Her eating habits are still that of a fickle hummingbird, nibbling here and there. Her curiosity always the gets the best of her so she’d try anything. What she likes she’ll savor. What she doesn’t she’ll spit out.

Cacing enjoying her walk with Dia on the bridge
Cacing enjoying her walk with Dia on the bridge

Cacing practicing her walk with Dia on the bridge
bridges are perfect for practice walk

While she doesn’t have the command of oral communication yet –her speech, while seemingly not random, is still unintelligible – Cacing’s level of comprehension appears high. She loves running small errands, bringing a doll for her mom, or even a pen to me.

Mommy waving at the Mahabharata pond
Mommy waving from one end of the Mahabharata pond

Mommy posing on the stepping stones of Mahabharata pond
Mommy, posing on the stepping stones of Mahabharata pond

They say it is natural for kids her age to ape everyone around her. She has a liking to the broom and she got that from our housekeeper. She also likes to dust off furniture with any piece of cloth. At home, she likes to comb our hair, feed us with a drinking bottle, rub us lotion or even massage us with her hands.

Cacing and company posing at the bridge
Cacing and company posing at the bridge over Deman Island

Mommy at the bridge over Demon Island
Mommy’s turn to pose on her own

And did I mention that she sheds crocodile tears already? She’d pretend to get upset when she doesn’t get her way and engage us in a battle of wills. And when she’d realize that she has made a mistake and get us angry, she’d sit still and then approach and kiss us on the lips.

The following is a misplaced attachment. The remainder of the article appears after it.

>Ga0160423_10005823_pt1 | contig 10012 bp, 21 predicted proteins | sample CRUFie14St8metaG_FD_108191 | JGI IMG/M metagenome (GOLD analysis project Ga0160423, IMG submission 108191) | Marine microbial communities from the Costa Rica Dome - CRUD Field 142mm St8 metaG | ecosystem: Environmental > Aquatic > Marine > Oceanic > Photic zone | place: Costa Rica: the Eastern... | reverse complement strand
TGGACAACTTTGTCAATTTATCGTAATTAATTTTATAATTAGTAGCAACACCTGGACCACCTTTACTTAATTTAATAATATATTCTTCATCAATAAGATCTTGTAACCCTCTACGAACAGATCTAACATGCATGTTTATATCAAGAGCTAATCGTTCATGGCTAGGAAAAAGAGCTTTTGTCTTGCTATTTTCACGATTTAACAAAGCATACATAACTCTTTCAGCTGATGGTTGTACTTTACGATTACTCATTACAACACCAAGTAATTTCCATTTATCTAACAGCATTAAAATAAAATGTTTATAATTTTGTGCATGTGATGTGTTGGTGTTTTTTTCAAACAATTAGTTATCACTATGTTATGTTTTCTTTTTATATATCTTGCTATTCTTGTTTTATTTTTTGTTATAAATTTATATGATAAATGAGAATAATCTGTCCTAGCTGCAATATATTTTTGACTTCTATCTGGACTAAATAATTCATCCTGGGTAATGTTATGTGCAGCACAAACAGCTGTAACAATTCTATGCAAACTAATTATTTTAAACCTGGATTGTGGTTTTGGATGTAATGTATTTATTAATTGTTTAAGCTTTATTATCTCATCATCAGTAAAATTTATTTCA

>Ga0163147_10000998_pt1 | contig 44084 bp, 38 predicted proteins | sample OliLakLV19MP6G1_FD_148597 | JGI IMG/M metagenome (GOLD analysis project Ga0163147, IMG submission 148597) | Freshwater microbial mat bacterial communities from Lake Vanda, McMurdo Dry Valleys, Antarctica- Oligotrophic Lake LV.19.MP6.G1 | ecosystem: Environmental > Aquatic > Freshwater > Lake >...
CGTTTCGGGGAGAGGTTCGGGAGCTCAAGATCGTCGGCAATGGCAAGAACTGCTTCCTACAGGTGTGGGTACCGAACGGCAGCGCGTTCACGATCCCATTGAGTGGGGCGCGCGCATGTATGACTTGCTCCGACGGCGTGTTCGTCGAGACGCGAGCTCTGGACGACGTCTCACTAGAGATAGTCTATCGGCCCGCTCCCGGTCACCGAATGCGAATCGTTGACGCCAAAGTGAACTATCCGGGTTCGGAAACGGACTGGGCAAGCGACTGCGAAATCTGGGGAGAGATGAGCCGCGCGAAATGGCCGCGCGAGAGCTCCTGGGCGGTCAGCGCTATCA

getting wet in the refreshing spring
Cacing, finding the spring refreshingly cool

Cacing carried by Ketut at the Mahabharata pond
Cacing with Ketut at the Mahabharata pond

How can we get mad? In the battle of manipulations and persuasions, there is one clear winner. Need I to tell who?

Dia leading the gang at Tirta Gangga
my wife Dia leading the gang at Tirta Gangga

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Wednesday, May 27, 2009

Boracay and Willy’s Rock

It’s strange, incongruous and you have to admit it, almost downright ugly. But for the fact that the rock is just the only mass dotting the almost 4 kilometer world famous White Beach, Willy’s Rock is instantly recognizable.

Willy's Rock- blue silhouette
a blue silhouette of Willy’s Rock at late afternoon

Willy's Rock- day's ending

willy's rock north face